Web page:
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How can we afford to treat HIV?

Gus Cairns
Published: 06 September 2010

One of the dominant themes at the recent International AIDS Conference in Vienna was how to maintain the momentum towards universal HIV treatment access in the context of a global economic slowdown.

It is estimated that the Global Fund to Fight HIV, TB and Malaria, which funds treatment for 2.5 million of the 5.2 million people on HIV treatment in the world, will need up to US$2 billion over the next two years just to maintain the present number it supports. That figure doesn’t include funding for the extra million people that will need drugs if new World Health Organization guidelines to treat at CD4 counts below 350 are to be followed, let alone expanding treatment further. It is estimated that still only a third of the people with HIV in the world who need treatment are getting it.

The Fund has committed itself to pay for programmes worth $4-6 billion more than it has money to pay for, and given that its second-largest contributor, the European Union, actually reduced its contribution by $600 million last year, there was a lot of nervous questioning in Vienna about whether we would see reversals in treatment access.

HIV activists have also criticised the current US President, Barack Obama, for ‘flatlining’ funding for the President’s Executive Plan for AIDS Relief (PEPFAR) programme, which funds HIV drugs for two million people. Proposals to expand the mandate of the fund to cover maternal and child health could result in reductions in the funds available for HIV treatment.

There have certainly been reports of drug stockouts and people being forced off treatment from Uganda, from Russia and even in the USA, where 1700 people are currently on waiting lists for state-funded HIV treatment.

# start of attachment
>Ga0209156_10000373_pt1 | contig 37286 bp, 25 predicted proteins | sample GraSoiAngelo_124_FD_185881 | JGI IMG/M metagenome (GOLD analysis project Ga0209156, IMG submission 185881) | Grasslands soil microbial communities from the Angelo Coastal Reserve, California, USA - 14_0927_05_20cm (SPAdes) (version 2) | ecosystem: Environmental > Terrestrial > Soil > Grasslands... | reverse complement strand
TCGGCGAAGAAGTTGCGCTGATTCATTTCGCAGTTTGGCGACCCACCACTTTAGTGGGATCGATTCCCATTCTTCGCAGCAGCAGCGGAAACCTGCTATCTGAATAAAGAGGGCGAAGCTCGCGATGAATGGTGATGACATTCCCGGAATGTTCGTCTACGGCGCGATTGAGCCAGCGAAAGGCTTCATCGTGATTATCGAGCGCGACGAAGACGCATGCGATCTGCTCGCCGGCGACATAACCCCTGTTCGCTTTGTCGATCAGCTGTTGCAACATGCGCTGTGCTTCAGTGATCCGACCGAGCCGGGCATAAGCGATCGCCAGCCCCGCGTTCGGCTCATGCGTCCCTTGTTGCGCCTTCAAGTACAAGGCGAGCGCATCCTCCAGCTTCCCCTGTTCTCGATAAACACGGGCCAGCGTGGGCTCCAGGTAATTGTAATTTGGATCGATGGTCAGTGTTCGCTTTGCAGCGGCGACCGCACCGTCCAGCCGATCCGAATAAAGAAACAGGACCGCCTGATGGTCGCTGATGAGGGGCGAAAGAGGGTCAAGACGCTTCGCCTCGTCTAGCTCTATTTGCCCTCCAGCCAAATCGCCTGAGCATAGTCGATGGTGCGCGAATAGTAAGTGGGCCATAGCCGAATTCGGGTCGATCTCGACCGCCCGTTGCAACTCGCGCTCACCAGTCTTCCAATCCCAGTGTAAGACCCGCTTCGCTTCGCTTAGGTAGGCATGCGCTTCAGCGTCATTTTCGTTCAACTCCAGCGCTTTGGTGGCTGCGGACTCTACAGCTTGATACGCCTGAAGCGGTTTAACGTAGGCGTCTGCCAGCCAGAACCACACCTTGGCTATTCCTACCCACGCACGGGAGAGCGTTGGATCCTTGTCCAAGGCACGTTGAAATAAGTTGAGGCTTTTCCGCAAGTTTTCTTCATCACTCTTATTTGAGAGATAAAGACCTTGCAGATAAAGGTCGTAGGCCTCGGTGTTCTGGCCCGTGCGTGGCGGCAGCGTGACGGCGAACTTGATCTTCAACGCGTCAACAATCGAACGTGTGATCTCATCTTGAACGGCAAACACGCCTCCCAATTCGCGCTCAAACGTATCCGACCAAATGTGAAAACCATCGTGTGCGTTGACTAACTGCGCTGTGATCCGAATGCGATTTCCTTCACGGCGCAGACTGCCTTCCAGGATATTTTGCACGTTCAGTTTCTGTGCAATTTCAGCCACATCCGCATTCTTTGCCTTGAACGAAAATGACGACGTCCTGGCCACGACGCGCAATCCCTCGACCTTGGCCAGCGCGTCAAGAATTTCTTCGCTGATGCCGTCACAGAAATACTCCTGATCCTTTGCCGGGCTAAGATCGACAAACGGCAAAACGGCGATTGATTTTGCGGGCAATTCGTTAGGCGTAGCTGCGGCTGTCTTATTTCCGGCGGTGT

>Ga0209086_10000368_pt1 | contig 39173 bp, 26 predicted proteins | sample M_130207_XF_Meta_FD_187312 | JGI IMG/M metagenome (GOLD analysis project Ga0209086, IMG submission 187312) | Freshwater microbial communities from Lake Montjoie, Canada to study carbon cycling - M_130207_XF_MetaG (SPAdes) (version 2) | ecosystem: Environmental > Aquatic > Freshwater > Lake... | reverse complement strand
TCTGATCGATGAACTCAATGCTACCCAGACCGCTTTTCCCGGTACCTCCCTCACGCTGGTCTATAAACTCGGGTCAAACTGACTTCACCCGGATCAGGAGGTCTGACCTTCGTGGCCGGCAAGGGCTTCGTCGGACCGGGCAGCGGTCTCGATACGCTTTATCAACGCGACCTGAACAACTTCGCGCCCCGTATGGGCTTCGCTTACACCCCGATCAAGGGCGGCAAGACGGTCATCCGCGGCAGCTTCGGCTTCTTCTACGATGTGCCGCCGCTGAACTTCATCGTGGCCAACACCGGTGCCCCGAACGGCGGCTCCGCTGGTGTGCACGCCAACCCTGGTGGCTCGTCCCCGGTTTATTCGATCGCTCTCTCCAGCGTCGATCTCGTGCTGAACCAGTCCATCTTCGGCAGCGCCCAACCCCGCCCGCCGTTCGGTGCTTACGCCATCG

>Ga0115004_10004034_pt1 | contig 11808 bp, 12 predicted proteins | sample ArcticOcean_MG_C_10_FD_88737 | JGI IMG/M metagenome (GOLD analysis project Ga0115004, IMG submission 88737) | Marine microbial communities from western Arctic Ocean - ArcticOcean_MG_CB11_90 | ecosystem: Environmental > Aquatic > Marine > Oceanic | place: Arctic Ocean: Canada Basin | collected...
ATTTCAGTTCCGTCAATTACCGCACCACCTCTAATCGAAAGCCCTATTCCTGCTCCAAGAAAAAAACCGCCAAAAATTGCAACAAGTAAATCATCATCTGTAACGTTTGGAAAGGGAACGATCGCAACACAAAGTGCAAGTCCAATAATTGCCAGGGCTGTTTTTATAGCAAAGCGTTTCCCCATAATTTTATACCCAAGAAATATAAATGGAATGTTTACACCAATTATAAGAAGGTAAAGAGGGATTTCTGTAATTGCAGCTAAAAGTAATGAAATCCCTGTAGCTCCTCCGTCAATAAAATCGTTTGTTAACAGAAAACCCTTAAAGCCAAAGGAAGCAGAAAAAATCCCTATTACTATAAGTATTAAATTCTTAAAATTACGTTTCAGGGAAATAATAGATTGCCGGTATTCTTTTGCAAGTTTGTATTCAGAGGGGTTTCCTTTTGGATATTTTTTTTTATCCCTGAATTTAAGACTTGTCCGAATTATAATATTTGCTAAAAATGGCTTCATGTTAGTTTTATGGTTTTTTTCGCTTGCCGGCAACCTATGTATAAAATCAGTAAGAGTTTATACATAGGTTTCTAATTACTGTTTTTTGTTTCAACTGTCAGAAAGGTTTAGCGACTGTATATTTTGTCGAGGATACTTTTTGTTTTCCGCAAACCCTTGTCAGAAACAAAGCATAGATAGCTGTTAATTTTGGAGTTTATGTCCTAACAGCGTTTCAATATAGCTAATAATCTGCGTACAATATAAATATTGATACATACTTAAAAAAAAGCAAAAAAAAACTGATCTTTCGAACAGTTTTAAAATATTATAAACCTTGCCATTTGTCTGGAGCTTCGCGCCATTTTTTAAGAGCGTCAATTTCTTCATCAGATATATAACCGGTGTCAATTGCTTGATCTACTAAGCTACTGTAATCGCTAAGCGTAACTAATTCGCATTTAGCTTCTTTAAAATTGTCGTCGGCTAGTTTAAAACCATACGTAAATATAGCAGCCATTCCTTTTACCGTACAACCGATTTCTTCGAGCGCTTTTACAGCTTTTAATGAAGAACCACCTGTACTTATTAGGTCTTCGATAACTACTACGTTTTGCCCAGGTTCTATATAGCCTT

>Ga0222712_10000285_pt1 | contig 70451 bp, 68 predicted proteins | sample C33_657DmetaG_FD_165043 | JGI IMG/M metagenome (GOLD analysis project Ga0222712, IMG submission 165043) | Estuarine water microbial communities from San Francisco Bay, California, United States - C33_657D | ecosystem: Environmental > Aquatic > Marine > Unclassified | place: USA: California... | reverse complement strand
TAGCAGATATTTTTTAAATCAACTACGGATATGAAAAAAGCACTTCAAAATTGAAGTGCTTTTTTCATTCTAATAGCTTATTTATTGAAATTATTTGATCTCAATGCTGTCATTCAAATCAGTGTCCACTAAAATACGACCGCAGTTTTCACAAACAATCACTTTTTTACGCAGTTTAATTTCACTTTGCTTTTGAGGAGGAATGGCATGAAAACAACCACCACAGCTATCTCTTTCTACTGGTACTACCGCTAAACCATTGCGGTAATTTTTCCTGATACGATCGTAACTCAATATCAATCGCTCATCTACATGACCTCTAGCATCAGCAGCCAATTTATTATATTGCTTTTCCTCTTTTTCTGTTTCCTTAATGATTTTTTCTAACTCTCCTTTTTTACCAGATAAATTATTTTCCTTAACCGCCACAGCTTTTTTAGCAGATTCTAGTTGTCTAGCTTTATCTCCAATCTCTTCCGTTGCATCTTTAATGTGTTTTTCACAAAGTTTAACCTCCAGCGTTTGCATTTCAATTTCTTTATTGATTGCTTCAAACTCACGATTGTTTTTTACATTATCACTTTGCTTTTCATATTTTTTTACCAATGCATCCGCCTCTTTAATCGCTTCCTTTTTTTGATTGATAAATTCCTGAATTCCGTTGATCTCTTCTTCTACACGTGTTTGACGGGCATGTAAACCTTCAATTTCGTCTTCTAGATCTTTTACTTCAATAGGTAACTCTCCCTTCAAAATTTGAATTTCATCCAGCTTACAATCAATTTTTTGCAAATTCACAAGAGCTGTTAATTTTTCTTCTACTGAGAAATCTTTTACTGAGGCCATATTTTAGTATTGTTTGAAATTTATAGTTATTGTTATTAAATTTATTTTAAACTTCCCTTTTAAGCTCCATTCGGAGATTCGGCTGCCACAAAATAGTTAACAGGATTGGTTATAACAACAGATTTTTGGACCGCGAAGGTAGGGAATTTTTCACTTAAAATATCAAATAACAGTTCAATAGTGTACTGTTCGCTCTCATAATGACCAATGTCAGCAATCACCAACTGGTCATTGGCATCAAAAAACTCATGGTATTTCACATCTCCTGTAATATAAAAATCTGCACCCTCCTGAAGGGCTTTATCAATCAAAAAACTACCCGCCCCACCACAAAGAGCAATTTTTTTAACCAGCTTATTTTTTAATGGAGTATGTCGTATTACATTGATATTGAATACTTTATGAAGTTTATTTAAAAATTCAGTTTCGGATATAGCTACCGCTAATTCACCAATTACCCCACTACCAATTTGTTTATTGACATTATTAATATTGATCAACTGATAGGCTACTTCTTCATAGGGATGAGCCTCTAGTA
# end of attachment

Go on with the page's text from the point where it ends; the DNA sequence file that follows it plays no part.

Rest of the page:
Ex-US president Bill Clinton, addressing the conference, had two messages, one optimistic and one sobering.

The optimistic one is that we seem to be turning the corner of the epidemic in terms of new infections. Global HIV prevalence has fallen by 17% in the last decade, partly due to better prevention, and there have been much more dramatic declines in incidence in young people in some countries – a 60% drop in young women in South Africa, for instance.

This appears to have been driven by behaviour change, but there is also evidence from some sources that HIV treatment is starting to have an impact on HIV incidence too, as the ‘take the test’ habit grows. Clinton said that the proportion of people in low- and middle-income countries who know their HIV status more than doubled from 15% in 2005-6 to 39% in 2007-8.

The sobering side of Clinton’s message, however, was that we could not rely on the mechanisms that have led to the remarkable expansion of HIV treatment into the developing world to keep the momentum going into the next decade.

He warned that newer funding mechanisms would have to complement the Global Fund/PEPFAR state-philanthropy model. Developing countries, many of whom had the resources to do it, needed to start funding more HIV treatment for their own populations – a criticism heard at other presentations during the conference.